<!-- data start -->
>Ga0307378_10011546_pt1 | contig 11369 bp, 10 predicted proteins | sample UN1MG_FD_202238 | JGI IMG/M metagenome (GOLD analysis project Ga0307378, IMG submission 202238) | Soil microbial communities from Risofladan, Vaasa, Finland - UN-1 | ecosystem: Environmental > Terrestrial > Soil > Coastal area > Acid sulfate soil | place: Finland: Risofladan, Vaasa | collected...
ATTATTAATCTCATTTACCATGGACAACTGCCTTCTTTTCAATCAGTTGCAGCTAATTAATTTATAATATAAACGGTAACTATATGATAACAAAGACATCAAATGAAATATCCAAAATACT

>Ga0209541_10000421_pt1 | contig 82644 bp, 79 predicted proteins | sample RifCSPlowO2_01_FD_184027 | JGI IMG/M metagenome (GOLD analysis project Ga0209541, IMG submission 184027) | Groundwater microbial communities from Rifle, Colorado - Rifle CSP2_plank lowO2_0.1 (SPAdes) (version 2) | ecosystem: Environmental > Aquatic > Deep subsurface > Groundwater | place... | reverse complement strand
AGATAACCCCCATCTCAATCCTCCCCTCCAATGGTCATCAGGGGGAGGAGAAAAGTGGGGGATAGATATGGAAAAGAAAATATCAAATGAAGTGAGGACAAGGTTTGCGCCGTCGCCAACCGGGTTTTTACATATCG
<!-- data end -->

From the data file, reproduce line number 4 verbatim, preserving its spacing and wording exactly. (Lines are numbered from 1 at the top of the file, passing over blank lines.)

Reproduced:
AGATAACCCCCATCTCAATCCTCCCCTCCAATGGTCATCAGGGGGAGGAGAAAAGTGGGGGATAGATATGGAAAAGAAAATATCAAATGAAGTGAGGACAAGGTTTGCGCCGTCGCCAACCGGGTTTTTACATATCG